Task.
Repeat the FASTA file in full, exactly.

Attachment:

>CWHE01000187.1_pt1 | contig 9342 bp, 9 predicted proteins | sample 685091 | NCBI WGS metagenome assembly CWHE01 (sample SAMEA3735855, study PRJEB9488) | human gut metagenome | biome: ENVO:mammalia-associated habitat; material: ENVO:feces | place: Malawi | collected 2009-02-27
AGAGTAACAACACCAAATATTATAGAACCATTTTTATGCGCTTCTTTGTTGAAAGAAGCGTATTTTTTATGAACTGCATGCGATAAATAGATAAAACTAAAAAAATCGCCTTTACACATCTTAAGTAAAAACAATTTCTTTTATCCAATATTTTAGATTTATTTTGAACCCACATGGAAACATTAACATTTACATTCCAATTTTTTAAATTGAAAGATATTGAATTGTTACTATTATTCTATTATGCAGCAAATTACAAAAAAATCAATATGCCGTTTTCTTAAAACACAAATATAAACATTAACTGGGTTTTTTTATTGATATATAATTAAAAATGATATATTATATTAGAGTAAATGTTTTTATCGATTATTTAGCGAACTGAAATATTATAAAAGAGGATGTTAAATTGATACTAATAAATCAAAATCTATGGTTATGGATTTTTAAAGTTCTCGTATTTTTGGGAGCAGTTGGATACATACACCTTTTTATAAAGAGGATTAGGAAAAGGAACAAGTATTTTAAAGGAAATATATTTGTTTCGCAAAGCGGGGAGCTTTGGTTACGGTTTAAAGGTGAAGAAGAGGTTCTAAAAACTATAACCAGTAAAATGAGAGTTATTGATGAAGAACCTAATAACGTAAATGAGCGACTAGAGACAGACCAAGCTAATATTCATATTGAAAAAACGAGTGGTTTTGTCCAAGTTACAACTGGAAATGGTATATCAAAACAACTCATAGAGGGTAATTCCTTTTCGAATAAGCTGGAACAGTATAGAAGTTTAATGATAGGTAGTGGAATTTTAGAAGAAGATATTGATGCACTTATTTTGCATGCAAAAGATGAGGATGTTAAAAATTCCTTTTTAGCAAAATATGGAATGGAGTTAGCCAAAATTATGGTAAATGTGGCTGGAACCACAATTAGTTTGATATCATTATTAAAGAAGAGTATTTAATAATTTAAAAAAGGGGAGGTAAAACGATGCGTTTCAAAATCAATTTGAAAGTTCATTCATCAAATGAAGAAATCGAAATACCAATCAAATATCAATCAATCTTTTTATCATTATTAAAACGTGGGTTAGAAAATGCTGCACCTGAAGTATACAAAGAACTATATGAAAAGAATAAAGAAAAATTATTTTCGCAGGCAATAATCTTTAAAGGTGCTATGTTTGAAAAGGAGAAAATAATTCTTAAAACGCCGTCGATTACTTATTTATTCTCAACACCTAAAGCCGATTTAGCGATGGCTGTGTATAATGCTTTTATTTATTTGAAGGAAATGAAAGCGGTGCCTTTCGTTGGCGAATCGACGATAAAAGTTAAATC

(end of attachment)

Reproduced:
>CWHE01000187.1_pt1 | contig 9342 bp, 9 predicted proteins | sample 685091 | NCBI WGS metagenome assembly CWHE01 (sample SAMEA3735855, study PRJEB9488) | human gut metagenome | biome: ENVO:mammalia-associated habitat; material: ENVO:feces | place: Malawi | collected 2009-02-27
AGAGTAACAACACCAAATATTATAGAACCATTTTTATGCGCTTCTTTGTTGAAAGAAGCGTATTTTTTATGAACTGCATGCGATAAATAGATAAAACTAAAAAAATCGCCTTTACACATCTTAAGTAAAAACAATTTCTTTTATCCAATATTTTAGATTTATTTTGAACCCACATGGAAACATTAACATTTACATTCCAATTTTTTAAATTGAAAGATATTGAATTGTTACTATTATTCTATTATGCAGCAAATTACAAAAAAATCAATATGCCGTTTTCTTAAAACACAAATATAAACATTAACTGGGTTTTTTTATTGATATATAATTAAAAATGATATATTATATTAGAGTAAATGTTTTTATCGATTATTTAGCGAACTGAAATATTATAAAAGAGGATGTTAAATTGATACTAATAAATCAAAATCTATGGTTATGGATTTTTAAAGTTCTCGTATTTTTGGGAGCAGTTGGATACATACACCTTTTTATAAAGAGGATTAGGAAAAGGAACAAGTATTTTAAAGGAAATATATTTGTTTCGCAAAGCGGGGAGCTTTGGTTACGGTTTAAAGGTGAAGAAGAGGTTCTAAAAACTATAACCAGTAAAATGAGAGTTATTGATGAAGAACCTAATAACGTAAATGAGCGACTAGAGACAGACCAAGCTAATATTCATATTGAAAAAACGAGTGGTTTTGTCCAAGTTACAACTGGAAATGGTATATCAAAACAACTCATAGAGGGTAATTCCTTTTCGAATAAGCTGGAACAGTATAGAAGTTTAATGATAGGTAGTGGAATTTTAGAAGAAGATATTGATGCACTTATTTTGCATGCAAAAGATGAGGATGTTAAAAATTCCTTTTTAGCAAAATATGGAATGGAGTTAGCCAAAATTATGGTAAATGTGGCTGGAACCACAATTAGTTTGATATCATTATTAAAGAAGAGTATTTAATAATTTAAAAAAGGGGAGGTAAAACGATGCGTTTCAAAATCAATTTGAAAGTTCATTCATCAAATGAAGAAATCGAAATACCAATCAAATATCAATCAATCTTTTTATCATTATTAAAACGTGGGTTAGAAAATGCTGCACCTGAAGTATACAAAGAACTATATGAAAAGAATAAAGAAAAATTATTTTCGCAGGCAATAATCTTTAAAGGTGCTATGTTTGAAAAGGAGAAAATAATTCTTAAAACGCCGTCGATTACTTATTTATTCTCAACACCTAAAGCCGATTTAGCGATGGCTGTGTATAATGCTTTTATTTATTTGAAGGAAATGAAAGCGGTGCCTTTCGTTGGCGAATCGACGATAAAAGTTAAATC